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Taking the EEG Back Into the Brain: The Power of Multiple Discrete Sources

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  • Michael Scherg, BESA GmbH
  • ,
  • Patrick Berg, BESA GmbH
  • ,
  • Nobukazu Nakasato, Department of Epileptology, Tohoku University, Sendai, Japan.
  • ,
  • Sándor Beniczky

Background: In contrast to many neuroimaging modalities, clinical interpretation of EEG does not take advantage of post-processing and digital signal analysis. In most centers, EEG is still interpreted at sensor level, exactly as half a century ago. A major task in clinical EEG interpretation is the identification of interictal epileptiform discharges (IEDs). However, due to the overlap of background activity, IEDs can be hard to detect in the scalp EEG. Since traditional montages, like bipolar and average reference, are linear transformations of the recorded channels, the question is whether we can provide linear transformations of the digital EEG to take it back into the brain, at least on a macroscopic level. The goal is to improve visibility of epileptiform activities and to separate out most of the overlap. Methods: Multiple discrete sources provide a stable linear inverse to transform the EEG into source space with little cross-talk between source regions. The model can be based on a few dipoles or regional sources, adapted to the individual EEG and MRI data, or on selected standard sources evenly distributed throughout the brain, e.g. below the 25 EEG standard electrodes. Results: Auditory and somatosensory evoked potentials serve as teaching examples to show how various source spaces can reveal the underlying source components including their loss or alteration due to lesions. Source spaces were able to reveal the propagation of source activities in frontal IEDs and the sequential activation of the major nodes of the underlying epileptic network in myoclonic epilepsy. The power of multiple discrete sources in separating the activities of different brain regions was also evident in the ongoing EEG of cases with frontal cortical dysplasia and bitemporal lobe epilepsy. The new source space 25 made IEDs more clearly visible over the EEG background signals. The more focal nature of source vs. scalp space was quantitatively confirmed using a new measurement of focality. Conclusion: Multiple discrete sources have the power to transform the EEG back into the brain by defining new EEG traces in source space. Using standard source space 25, these can provide for improved clinical interpretation of EEG.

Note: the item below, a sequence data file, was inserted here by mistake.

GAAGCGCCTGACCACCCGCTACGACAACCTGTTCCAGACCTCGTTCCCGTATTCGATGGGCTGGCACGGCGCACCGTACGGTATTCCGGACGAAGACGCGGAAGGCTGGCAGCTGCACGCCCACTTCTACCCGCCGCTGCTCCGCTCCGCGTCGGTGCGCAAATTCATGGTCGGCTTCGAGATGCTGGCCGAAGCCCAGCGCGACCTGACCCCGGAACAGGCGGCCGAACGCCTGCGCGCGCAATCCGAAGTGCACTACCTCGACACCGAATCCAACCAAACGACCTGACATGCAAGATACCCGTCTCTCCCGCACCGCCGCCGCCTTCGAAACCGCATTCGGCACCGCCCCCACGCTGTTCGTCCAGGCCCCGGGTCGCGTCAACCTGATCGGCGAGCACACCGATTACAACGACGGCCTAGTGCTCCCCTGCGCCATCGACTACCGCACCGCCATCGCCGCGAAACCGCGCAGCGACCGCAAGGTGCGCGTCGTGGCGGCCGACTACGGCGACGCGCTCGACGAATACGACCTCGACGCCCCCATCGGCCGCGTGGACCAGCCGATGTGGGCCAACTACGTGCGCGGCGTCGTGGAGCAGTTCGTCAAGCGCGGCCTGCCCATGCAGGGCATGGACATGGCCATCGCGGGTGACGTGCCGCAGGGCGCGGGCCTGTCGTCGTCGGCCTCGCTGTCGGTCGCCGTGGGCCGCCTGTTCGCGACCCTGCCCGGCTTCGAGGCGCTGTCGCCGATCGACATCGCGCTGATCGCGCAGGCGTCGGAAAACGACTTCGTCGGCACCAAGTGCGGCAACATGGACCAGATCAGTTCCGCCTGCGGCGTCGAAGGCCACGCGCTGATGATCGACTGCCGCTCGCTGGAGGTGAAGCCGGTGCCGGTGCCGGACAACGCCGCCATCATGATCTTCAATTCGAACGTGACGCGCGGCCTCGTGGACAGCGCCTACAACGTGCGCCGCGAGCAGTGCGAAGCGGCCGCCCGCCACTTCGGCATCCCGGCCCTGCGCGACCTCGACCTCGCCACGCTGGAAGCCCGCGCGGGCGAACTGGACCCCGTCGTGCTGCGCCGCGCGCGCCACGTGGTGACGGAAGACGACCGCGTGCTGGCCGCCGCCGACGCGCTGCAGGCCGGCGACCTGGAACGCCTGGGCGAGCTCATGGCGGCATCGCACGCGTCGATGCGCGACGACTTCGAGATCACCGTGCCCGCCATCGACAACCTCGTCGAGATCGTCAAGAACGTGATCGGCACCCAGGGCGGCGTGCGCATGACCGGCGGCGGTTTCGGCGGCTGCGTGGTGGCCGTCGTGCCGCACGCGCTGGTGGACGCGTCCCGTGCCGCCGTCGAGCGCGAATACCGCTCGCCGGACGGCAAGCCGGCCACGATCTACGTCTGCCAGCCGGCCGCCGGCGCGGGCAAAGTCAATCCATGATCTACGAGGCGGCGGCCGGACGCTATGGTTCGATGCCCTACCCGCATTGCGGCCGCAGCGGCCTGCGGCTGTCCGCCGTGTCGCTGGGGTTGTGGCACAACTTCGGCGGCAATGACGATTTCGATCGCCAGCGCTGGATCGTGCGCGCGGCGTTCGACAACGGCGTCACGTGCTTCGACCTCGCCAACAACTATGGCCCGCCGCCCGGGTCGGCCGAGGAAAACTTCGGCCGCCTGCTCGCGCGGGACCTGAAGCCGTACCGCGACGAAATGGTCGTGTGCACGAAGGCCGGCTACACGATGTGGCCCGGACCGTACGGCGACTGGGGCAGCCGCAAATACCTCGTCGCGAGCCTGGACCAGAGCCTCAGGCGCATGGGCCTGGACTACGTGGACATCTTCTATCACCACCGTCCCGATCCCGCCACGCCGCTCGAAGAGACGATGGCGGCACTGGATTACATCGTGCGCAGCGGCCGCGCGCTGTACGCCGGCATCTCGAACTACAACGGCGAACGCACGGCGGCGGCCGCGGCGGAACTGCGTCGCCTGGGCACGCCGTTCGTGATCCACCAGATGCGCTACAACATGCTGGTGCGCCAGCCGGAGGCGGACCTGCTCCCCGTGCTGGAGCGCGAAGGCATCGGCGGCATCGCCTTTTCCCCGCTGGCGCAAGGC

Original languageEnglish
Article number855
JournalFrontiers in Neurology
Pages (from-to)855
Publication statusPublished - Aug 2019

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